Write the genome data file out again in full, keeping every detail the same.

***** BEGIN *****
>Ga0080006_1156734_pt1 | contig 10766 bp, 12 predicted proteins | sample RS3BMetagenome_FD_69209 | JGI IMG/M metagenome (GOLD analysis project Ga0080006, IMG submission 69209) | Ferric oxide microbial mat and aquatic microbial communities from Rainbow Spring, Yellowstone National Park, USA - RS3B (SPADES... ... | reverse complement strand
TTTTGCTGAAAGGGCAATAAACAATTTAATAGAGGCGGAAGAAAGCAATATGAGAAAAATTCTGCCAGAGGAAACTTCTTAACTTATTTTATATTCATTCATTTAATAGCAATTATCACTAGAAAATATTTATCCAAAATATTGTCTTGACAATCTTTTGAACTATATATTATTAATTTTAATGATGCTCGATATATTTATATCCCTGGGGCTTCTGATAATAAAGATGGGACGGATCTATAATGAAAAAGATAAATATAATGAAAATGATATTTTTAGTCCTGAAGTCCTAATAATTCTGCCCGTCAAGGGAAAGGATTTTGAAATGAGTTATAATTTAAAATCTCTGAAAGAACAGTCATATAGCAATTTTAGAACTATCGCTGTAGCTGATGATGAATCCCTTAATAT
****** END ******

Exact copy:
>Ga0080006_1156734_pt1 | contig 10766 bp, 12 predicted proteins | sample RS3BMetagenome_FD_69209 | JGI IMG/M metagenome (GOLD analysis project Ga0080006, IMG submission 69209) | Ferric oxide microbial mat and aquatic microbial communities from Rainbow Spring, Yellowstone National Park, USA - RS3B (SPADES... ... | reverse complement strand
TTTTGCTGAAAGGGCAATAAACAATTTAATAGAGGCGGAAGAAAGCAATATGAGAAAAATTCTGCCAGAGGAAACTTCTTAACTTATTTTATATTCATTCATTTAATAGCAATTATCACTAGAAAATATTTATCCAAAATATTGTCTTGACAATCTTTTGAACTATATATTATTAATTTTAATGATGCTCGATATATTTATATCCCTGGGGCTTCTGATAATAAAGATGGGACGGATCTATAATGAAAAAGATAAATATAATGAAAATGATATTTTTAGTCCTGAAGTCCTAATAATTCTGCCCGTCAAGGGAAAGGATTTTGAAATGAGTTATAATTTAAAATCTCTGAAAGAACAGTCATATAGCAATTTTAGAACTATCGCTGTAGCTGATGATGAATCCCTTAATAT